Westburgh Township was organized in the fall of 1860, by order of the County Court, reading as follows: "In
the County Court of said county: Be it known that, on the petition of M. D. Weston and others, the court aforesaid,
this 6th day of August, A. D. 1860, constitutes and forms a new township, 88, range 10, in said county; and it
is ordered by the court aforesaid that the new township thus formed be called by the name of Westburgh, in accord
with the wishes of the voters thereof."
The name of the township was selected when the residents met at the house of one of the settlers to take the steps
necessary for presenting the petition to the court asking for township organization. M. D. Weston, who lived in
the north part, desired to have the new township named Weston, but the people in the southern part of the township
would not have it unless the suffix "burgh" was substituted for the "on."
The first election was held at the house of John R. Sabin. There were sixteen voters in the township at that time,
all of whom were there but J. W. Goen, who was ill. I. N. Myers was chosen clerk at this election; John Bowder,
assessor; M. D. Weston, P. G. Davis and Eli Lozer, trustees; John R. Sabin and D. M. Noyes, justices; Isaac A.
Williamson and R A Whitlock, constables; and Eli Lozer, road supervisor. Every man was given an office with the
exception of Robert Stewart, W. B. Wilkinson, J. R. Noyes, Benjamin Cain and Peter Cox. At the election in 1880,
150 votes were cast, showing the growth in the township in the intervening years.
The first permanent settlement in the township was made by Peter Cox, who came here in 1849 with his mother
from Indiana, and built the first cabin in the section. About a month after settling he purchased his land from
D. M. Noyes settled in the township with his family in 1859. He was a prominent man in the organization of the
township and served as one of the first magistrates. He lived here for eight years, then moved to Michigan, but
later returned and lived at Jesup. He was a native of Vermont.
Peter Ham came in 1855 and settled on land entered from the Government. J. H. Goen came from Indiana in 1857. His
son L. W. was one of the first editors of the Conservative at Independence. L. B. Wilkinson and family came to
this state and settled here in 1855 on section 31. John R. Sabin and family came from Indiana in 1856 and settled
near the center of the township. The first election was held at his home on account of its central location. Philip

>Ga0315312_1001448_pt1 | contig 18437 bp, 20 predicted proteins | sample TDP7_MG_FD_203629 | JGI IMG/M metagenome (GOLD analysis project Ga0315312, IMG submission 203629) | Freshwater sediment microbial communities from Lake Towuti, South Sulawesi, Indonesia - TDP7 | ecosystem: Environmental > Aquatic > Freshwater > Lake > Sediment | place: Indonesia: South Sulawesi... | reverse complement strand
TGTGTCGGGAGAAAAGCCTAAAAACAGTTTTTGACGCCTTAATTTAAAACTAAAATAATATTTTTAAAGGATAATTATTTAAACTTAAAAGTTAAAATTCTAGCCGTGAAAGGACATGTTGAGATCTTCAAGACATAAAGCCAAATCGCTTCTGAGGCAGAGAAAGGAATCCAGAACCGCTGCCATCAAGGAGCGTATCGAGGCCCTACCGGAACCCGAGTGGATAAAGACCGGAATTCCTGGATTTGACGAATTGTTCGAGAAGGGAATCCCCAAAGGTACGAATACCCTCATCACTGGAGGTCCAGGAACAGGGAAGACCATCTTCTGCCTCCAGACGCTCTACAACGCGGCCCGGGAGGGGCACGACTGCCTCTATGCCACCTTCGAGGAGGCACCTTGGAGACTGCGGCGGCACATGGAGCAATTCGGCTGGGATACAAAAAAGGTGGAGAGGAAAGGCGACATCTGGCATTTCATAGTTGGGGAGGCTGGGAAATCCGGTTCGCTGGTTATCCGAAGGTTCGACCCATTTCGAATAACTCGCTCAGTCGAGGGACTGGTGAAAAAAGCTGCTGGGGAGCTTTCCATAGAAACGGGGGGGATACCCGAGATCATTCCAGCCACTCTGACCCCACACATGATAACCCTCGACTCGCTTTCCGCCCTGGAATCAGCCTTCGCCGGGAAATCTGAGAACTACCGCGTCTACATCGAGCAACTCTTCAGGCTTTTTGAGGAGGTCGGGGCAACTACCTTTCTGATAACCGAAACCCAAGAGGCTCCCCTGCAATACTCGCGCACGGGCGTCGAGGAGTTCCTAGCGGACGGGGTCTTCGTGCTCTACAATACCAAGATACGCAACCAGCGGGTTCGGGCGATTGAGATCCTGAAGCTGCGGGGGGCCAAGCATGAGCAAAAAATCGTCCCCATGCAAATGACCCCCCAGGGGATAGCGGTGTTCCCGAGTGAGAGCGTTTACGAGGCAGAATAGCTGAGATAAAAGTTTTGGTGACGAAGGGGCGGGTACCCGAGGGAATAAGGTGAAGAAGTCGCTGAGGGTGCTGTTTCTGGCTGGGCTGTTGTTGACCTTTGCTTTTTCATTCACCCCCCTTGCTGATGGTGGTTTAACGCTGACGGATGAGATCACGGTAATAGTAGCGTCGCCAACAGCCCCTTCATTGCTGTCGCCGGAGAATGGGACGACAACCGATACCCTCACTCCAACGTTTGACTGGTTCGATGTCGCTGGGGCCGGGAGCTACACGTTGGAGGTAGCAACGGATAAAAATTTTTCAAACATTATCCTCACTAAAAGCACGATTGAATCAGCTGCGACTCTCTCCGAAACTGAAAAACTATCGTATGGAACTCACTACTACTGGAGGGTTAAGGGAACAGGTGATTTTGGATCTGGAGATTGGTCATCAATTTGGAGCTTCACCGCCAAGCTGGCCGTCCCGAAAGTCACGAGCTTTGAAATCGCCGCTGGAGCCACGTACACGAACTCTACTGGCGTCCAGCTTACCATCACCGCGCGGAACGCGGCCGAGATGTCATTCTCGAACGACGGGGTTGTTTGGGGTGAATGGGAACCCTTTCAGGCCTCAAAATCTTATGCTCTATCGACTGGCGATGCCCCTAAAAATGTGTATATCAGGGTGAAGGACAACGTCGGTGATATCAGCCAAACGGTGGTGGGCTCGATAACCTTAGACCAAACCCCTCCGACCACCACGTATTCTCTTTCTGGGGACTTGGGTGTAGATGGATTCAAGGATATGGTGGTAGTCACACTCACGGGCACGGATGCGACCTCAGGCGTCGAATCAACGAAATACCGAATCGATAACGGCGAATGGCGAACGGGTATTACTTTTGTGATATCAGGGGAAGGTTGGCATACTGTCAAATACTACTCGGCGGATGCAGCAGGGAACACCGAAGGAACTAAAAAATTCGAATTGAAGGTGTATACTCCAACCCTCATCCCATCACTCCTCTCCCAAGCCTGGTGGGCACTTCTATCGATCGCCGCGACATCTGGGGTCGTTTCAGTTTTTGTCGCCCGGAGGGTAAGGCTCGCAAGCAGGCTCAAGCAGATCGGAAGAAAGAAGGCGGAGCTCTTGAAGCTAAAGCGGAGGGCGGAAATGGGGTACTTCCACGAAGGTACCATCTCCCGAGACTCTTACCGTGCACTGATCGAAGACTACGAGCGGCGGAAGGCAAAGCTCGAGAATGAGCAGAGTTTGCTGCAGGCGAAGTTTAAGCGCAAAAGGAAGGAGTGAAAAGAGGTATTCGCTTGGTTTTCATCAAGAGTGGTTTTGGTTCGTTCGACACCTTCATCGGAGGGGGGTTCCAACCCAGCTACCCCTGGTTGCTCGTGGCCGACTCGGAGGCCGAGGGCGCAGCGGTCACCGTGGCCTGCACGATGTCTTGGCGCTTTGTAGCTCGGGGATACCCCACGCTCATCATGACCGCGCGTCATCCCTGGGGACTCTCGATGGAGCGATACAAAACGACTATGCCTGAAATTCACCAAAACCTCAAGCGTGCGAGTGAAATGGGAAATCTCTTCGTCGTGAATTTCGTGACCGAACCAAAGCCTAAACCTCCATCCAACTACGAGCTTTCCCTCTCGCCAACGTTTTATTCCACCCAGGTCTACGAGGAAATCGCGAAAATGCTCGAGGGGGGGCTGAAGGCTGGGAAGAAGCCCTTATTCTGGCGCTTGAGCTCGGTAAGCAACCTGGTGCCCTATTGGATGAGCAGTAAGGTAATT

Ham came in 1856, but soon after moved to the State of Illinois, Patrick Shine, a native of Ireland, settled in
the township in 1857. M. D. Weston, mentioned in the petition to the County Court for the organization of the township,
Caine with his family in 1858. About ten years later he went to Dakota and there died. John Powder settled here
in the year 1854. His house was the second that stood in the township. This home was made of slabs driven down
into the ground. A hole cut in the wall, before which hung a buffalo skin, served him as a door. Bowder lived here
until 1862, when he removed to Jefferson Township.
The first wedding in the township was that of Isaac A. Wilkinson to Mary E. Noyes on May 3, 1864. Rev. Edwin
Champlin performed the ceremony.
The first school in the township was opened in 1861 at the house of D. M. Noyes, and there were ten scholars. George
Fuller was the teacher. The same winter there was another one at the house of William B. Wilkinson, with eight
scholars, taught by Libby Murphy. The next spring two schools were built, one near the residence of D. M. Noyes
and another near the center of the township close to the home of Peter Ham. Mary E. Noyes taught one of the schools
the following summer. Among the early teachers were George Fuller, Mary E. Noyes, I. N. Myer and Edward Noyes.
The postofflee at the settlement of Vista was discontinued on December 31, 1904.
The Methodist Church at Vista has been organized since 1878. The church at present has thirty five members and
is in charge of Rev. H. Wyrick, living east of Jesup. An old church constructed by the Baptists years ago is now
used for services.